Lynda: If I’m in town I’ll be there with one of my dear friends. We have a relationship similar to you and Denise minus the cancer part.
Brian S: This is another process-related question. Have you kept journals/diaries that you referred to when putting this together, or did you rely on memory a lot? There’s a piece about a third of the way through the book where you mention the mid-80s being a sort of blank space.
Paul Lisicky: It would be great to meet you, Lynda.
Paul Lisicky: I don’t keep journals or diaries—the closest I’ve come to that is a blog, which I maintained for five years.
Brian S: I blogged for about that long. Sometimes I think about going back to look at it but I’m terrified of what I’ll find.
Paul Lisicky: What I remembered—that’s what went in the book. And that’s why it’s organized as a string of emblematic moments. There really are lots of gaps in my memory.
N: What was it like writing the passages from the early relationship with Denise without diaries or any other written reference? Did you go through numerous drafts of passages that changed based on what you remembered at the time of (re)writing/(re)editing?
Paul Lisicky: It felt like coming into our friendship all over again. I’d remember one thing, and that would signal another thing, and it felt like assembling a small building, with each scene. The process of it felt very intimate and alive, but it was a piece by piece kind of thing. Those memories certainly didn’t come fully formed.
Brian S: What was the impetus for this book? Or did you even think of it as a book at first?
Paul Lisicky: I wanted to preserve the feeling of remembering her just months after her death—the raw immediacy of it, so the drafts were really about getting the language right, getting the pitch right, keeping the voice austere and plainspoken.
N: And there were really so many gems in the language!
Paul Lisicky: Brian, I just wanted to keep her in the world a while longer. I don’t write anything without some imaginary reader in mind, but primarily it was for myself first. After I finished the first draft some time in late 2010, I just put it away for a long time. Or: it was in a file on my hard drive. After I year I showed it to a few friends: is this a book? I wasn’t sure I wanted to publish it.
Paul Lisicky: Thanks so much, N! That voice is probably plainer than any voice I’ve ever written so your words mean a lot to me.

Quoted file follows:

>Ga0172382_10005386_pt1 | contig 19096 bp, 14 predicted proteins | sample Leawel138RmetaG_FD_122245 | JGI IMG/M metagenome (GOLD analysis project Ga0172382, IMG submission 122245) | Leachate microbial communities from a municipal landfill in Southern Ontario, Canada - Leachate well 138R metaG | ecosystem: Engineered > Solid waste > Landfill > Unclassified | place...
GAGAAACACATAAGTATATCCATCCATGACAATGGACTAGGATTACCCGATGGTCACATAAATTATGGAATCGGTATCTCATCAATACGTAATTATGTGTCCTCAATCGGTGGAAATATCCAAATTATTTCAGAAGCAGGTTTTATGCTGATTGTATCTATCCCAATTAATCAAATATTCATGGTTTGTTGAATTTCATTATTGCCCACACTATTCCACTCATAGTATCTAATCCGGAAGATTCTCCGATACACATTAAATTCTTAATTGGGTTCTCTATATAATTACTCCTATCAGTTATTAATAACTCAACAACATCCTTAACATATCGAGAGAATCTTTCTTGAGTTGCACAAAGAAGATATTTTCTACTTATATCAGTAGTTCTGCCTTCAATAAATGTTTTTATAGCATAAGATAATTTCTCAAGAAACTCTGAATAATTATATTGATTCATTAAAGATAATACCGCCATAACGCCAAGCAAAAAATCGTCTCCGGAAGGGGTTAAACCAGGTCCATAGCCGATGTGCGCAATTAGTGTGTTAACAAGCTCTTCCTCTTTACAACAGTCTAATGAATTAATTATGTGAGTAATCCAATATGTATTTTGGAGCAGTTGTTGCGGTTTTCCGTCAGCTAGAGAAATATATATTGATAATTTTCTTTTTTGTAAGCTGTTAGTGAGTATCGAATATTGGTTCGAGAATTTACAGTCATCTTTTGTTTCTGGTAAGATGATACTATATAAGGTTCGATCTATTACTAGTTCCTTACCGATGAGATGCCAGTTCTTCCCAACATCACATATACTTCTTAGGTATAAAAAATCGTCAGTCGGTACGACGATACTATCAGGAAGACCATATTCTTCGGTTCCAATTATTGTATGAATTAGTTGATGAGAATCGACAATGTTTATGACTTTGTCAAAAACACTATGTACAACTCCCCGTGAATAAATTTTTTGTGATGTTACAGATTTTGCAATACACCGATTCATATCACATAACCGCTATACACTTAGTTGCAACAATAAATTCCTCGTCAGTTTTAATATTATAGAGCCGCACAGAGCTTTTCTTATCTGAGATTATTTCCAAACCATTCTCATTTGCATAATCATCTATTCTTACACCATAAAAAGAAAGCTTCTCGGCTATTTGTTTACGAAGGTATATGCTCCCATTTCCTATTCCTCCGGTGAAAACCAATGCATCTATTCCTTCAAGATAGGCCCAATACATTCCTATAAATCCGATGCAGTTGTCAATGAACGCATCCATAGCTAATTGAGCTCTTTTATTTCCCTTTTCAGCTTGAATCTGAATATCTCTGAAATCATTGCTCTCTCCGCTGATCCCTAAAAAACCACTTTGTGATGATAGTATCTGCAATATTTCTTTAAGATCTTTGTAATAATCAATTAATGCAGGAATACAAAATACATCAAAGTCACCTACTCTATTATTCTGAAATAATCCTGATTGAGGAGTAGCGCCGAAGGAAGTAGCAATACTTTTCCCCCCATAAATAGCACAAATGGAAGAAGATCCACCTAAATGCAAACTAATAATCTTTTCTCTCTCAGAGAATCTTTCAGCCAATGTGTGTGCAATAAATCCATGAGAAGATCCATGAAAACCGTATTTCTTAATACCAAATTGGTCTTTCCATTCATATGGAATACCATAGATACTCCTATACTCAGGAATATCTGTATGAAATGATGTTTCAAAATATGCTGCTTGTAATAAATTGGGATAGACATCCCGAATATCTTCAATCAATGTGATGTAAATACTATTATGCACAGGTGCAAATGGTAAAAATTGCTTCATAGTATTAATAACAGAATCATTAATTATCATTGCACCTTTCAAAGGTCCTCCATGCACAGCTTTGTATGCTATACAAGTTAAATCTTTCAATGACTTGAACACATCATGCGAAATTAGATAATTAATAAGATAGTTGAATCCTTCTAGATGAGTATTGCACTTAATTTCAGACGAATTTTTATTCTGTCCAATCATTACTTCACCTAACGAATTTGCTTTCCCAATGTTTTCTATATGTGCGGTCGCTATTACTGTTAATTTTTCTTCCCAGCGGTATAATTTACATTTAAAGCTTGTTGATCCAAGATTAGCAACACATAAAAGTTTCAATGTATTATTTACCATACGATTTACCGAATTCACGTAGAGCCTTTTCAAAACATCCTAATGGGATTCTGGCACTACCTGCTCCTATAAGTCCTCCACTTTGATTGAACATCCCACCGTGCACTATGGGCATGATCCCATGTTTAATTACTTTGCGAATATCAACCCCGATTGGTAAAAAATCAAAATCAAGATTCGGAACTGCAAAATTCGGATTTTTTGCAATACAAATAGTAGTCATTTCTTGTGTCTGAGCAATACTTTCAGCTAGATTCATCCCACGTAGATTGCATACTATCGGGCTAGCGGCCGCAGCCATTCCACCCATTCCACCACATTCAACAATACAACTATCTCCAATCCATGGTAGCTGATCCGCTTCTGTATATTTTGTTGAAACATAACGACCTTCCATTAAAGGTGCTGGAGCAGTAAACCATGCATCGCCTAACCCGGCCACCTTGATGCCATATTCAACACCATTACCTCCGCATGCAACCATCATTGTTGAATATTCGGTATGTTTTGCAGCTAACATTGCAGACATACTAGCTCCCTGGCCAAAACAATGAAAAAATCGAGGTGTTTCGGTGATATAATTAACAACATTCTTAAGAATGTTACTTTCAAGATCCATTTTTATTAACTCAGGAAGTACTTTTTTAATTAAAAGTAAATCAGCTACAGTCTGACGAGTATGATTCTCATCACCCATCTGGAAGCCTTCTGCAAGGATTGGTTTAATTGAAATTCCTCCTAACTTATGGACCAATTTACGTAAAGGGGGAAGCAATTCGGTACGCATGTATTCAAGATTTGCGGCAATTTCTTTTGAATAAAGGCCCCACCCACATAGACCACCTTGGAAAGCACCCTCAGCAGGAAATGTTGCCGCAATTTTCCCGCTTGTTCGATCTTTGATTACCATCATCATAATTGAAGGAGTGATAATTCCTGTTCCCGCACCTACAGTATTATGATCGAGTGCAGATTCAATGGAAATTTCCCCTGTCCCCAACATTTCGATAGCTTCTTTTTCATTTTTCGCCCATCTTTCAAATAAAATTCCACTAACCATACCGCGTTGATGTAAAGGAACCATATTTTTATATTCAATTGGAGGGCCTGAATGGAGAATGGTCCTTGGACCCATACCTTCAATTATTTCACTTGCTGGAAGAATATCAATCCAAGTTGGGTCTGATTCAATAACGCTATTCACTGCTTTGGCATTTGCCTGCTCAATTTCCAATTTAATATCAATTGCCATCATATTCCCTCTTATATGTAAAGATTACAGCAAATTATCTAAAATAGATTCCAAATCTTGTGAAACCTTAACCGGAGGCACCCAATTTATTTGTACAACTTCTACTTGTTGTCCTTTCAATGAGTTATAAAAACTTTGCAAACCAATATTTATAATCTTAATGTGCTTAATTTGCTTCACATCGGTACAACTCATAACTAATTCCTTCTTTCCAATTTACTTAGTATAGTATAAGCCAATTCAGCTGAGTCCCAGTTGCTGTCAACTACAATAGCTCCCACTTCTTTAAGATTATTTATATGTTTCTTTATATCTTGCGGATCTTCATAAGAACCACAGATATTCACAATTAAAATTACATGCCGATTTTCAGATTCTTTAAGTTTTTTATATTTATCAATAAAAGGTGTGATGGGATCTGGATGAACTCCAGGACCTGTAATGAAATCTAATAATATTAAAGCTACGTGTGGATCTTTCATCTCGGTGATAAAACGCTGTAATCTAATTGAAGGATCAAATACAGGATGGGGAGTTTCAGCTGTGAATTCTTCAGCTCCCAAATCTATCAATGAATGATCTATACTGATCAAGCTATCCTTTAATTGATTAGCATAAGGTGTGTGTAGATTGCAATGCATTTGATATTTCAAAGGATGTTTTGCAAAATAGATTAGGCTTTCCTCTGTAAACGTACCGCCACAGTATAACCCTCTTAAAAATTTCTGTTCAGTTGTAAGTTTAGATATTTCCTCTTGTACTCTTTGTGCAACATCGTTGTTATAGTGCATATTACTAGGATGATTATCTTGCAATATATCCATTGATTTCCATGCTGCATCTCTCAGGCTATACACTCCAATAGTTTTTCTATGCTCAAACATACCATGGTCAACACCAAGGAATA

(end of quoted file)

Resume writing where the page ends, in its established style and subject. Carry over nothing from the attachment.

Brian S: Does it feel like a departure in style? I mean, you’re primarily known as a poet, right?
Paul Lisicky: I’m not sure what I’m known as these days—maybe someone who works in multiple forms. I think of myself as primarily a poet who writes all the way to the right margin, who doesn’t lineate. But my MFA is in fiction and my first book, Lawnboy, was a novel.
Brian S: You contain multitudes, in other words. 🙂
Paul Lisicky: You’re being kind! But back to departure in style—I think each of my books attempts to create its own voice so I’m not even sure I have a signature style, other than certain descriptive tendencies, an interest in the sound of language. Maybe an immersion in place.
Brian S: You make the pages easy to turn, that’s for sure.
Paul Lisicky: Thanks, Brian. I think the last book might have had more density in each paragraph, those being shorter pieces. The forward motion of this book—at least the latter sections—felt like a different animal to me.
Brian S: So because when you write poetry, you don’t lineate, does that blur genre for you when you’re writing? Or do you have a sense of what you’re working in from the beginning of a piece?
Paul Lisicky: I start with voice, maybe a sentence. That sentence might embody an image, and I go from there. One sentence to the next. Sound drives the work these days—sound before description.
N: In terms of the process, did each passage/episode start separately before you started connecting them into a narrative? This was my first introduction to your work and the language, which at times was almost melodic, definitely drew me in 🙂
Paul Lisicky: I wrote the book consecutively, even though it’s a nonlinear structure. It was the first time I ever tried that. I’ve written other books that were organized as collages but they were largely put together through cutting and pasting. Not this one. I wanted the book’s associations from moment to moment to be strong.
Frances: I didn’t find the pages easy to turn because I was often gasping for breath, needing to recover. On page 203, the short paragraph starting to think you could love someone so well—and ending with make the hillsides green. Soaring. Powerful and painful. Amazing.
Paul Lisicky: Thanks, N. I was initially a musician—and sound and phrasing and repetition are really important to me. The dream of making harmony through language! That’s part of the reason behind all those repetitions. That hillsides moment was a bit of an arrival. I think about it a lot.
N: It is also something that seems to be missed when I hear people talk about the process of writing narratives.
Paul Lisicky: Do you mean music being missed?
N: Exactly! I was just typing out a clarification.
Paul Lisicky: I talk about it a lot to my students. Musicality never came up in any of own writing education, and I can see why—we don’t have the vocabulary for it. Phrasing is intuitive, and its difficult to articulate when it’s on and when it’s not.
N: Do you listen to music while you write? If so, does that seep into your phrasing, mimicking the melodies from the songs?